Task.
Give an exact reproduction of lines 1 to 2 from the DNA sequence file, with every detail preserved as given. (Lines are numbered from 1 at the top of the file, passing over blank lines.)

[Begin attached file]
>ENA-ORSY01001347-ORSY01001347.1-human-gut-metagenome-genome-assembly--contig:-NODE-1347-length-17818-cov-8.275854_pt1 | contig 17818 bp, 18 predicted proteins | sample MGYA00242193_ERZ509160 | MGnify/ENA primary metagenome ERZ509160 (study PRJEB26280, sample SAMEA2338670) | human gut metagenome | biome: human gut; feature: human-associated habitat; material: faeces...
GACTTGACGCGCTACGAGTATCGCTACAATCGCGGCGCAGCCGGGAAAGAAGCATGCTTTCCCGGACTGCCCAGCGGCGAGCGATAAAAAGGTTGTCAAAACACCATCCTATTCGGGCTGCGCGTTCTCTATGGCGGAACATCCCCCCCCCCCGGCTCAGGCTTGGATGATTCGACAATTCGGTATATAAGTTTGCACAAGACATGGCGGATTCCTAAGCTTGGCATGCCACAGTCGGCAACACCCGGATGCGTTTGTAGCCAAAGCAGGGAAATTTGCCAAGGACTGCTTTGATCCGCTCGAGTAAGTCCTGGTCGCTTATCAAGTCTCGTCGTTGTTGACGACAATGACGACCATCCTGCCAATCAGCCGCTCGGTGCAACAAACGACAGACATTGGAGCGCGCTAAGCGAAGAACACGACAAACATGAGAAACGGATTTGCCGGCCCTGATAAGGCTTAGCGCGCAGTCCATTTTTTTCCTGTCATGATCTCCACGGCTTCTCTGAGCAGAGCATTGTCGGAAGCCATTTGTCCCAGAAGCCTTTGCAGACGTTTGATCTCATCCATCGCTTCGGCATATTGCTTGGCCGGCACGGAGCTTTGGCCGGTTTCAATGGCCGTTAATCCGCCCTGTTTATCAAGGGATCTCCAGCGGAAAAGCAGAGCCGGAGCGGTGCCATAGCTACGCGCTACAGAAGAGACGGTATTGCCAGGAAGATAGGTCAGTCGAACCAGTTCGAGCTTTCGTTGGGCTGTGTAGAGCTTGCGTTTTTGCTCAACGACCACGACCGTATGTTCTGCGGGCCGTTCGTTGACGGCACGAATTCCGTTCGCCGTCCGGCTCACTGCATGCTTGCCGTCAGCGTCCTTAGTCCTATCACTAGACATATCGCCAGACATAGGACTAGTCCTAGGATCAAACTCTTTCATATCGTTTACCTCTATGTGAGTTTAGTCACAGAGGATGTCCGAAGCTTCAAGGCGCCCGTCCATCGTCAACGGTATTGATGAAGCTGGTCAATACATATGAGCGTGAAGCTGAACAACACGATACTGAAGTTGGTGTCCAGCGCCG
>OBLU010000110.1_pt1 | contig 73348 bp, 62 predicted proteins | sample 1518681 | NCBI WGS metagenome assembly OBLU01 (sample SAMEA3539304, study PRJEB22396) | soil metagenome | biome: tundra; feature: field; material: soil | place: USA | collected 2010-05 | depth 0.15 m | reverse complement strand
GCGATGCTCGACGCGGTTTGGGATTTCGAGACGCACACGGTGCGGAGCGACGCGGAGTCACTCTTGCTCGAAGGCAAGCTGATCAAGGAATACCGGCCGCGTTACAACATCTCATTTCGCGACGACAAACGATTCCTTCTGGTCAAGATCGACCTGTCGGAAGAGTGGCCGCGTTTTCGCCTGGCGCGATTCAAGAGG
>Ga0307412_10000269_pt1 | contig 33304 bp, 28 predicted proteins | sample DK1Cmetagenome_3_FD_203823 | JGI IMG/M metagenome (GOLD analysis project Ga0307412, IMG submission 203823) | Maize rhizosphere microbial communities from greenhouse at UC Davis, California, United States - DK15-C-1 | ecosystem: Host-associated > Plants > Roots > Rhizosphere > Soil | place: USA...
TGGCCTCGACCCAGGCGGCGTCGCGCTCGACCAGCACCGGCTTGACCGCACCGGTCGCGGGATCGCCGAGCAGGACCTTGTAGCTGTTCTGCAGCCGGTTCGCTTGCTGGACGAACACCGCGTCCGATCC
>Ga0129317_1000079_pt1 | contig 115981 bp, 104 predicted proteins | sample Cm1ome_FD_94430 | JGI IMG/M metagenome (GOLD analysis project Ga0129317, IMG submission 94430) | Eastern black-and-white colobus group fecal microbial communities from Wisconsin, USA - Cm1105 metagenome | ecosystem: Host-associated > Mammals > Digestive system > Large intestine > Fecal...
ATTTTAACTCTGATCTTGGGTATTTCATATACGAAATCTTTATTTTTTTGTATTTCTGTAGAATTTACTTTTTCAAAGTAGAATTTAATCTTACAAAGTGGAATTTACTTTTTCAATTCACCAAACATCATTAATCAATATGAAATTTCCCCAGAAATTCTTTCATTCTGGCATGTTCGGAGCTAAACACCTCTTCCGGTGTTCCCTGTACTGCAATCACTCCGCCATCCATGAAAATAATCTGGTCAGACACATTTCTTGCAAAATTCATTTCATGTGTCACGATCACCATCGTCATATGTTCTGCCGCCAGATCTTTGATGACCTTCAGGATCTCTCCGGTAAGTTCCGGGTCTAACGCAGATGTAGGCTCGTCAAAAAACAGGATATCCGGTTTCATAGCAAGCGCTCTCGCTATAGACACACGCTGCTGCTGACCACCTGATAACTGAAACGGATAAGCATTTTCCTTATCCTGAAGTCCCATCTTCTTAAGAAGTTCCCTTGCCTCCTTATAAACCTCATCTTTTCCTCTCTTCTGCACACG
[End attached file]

>ENA-ORSY01001347-ORSY01001347.1-human-gut-metagenome-genome-assembly--contig:-NODE-1347-length-17818-cov-8.275854_pt1 | contig 17818 bp, 18 predicted proteins | sample MGYA00242193_ERZ509160 | MGnify/ENA primary metagenome ERZ509160 (study PRJEB26280, sample SAMEA2338670) | human gut metagenome | biome: human gut; feature: human-associated habitat; material: faeces...
GACTTGACGCGCTACGAGTATCGCTACAATCGCGGCGCAGCCGGGAAAGAAGCATGCTTTCCCGGACTGCCCAGCGGCGAGCGATAAAAAGGTTGTCAAAACACCATCCTATTCGGGCTGCGCGTTCTCTATGGCGGAACATCCCCCCCCCCCGGCTCAGGCTTGGATGATTCGACAATTCGGTATATAAGTTTGCACAAGACATGGCGGATTCCTAAGCTTGGCATGCCACAGTCGGCAACACCCGGATGCGTTTGTAGCCAAAGCAGGGAAATTTGCCAAGGACTGCTTTGATCCGCTCGAGTAAGTCCTGGTCGCTTATCAAGTCTCGTCGTTGTTGACGACAATGACGACCATCCTGCCAATCAGCCGCTCGGTGCAACAAACGACAGACATTGGAGCGCGCTAAGCGAAGAACACGACAAACATGAGAAACGGATTTGCCGGCCCTGATAAGGCTTAGCGCGCAGTCCATTTTTTTCCTGTCATGATCTCCACGGCTTCTCTGAGCAGAGCATTGTCGGAAGCCATTTGTCCCAGAAGCCTTTGCAGACGTTTGATCTCATCCATCGCTTCGGCATATTGCTTGGCCGGCACGGAGCTTTGGCCGGTTTCAATGGCCGTTAATCCGCCCTGTTTATCAAGGGATCTCCAGCGGAAAAGCAGAGCCGGAGCGGTGCCATAGCTACGCGCTACAGAAGAGACGGTATTGCCAGGAAGATAGGTCAGTCGAACCAGTTCGAGCTTTCGTTGGGCTGTGTAGAGCTTGCGTTTTTGCTCAACGACCACGACCGTATGTTCTGCGGGCCGTTCGTTGACGGCACGAATTCCGTTCGCCGTCCGGCTCACTGCATGCTTGCCGTCAGCGTCCTTAGTCCTATCACTAGACATATCGCCAGACATAGGACTAGTCCTAGGATCAAACTCTTTCATATCGTTTACCTCTATGTGAGTTTAGTCACAGAGGATGTCCGAAGCTTCAAGGCGCCCGTCCATCGTCAACGGTATTGATGAAGCTGGTCAATACATATGAGCGTGAAGCTGAACAACACGATACTGAAGTTGGTGTCCAGCGCCG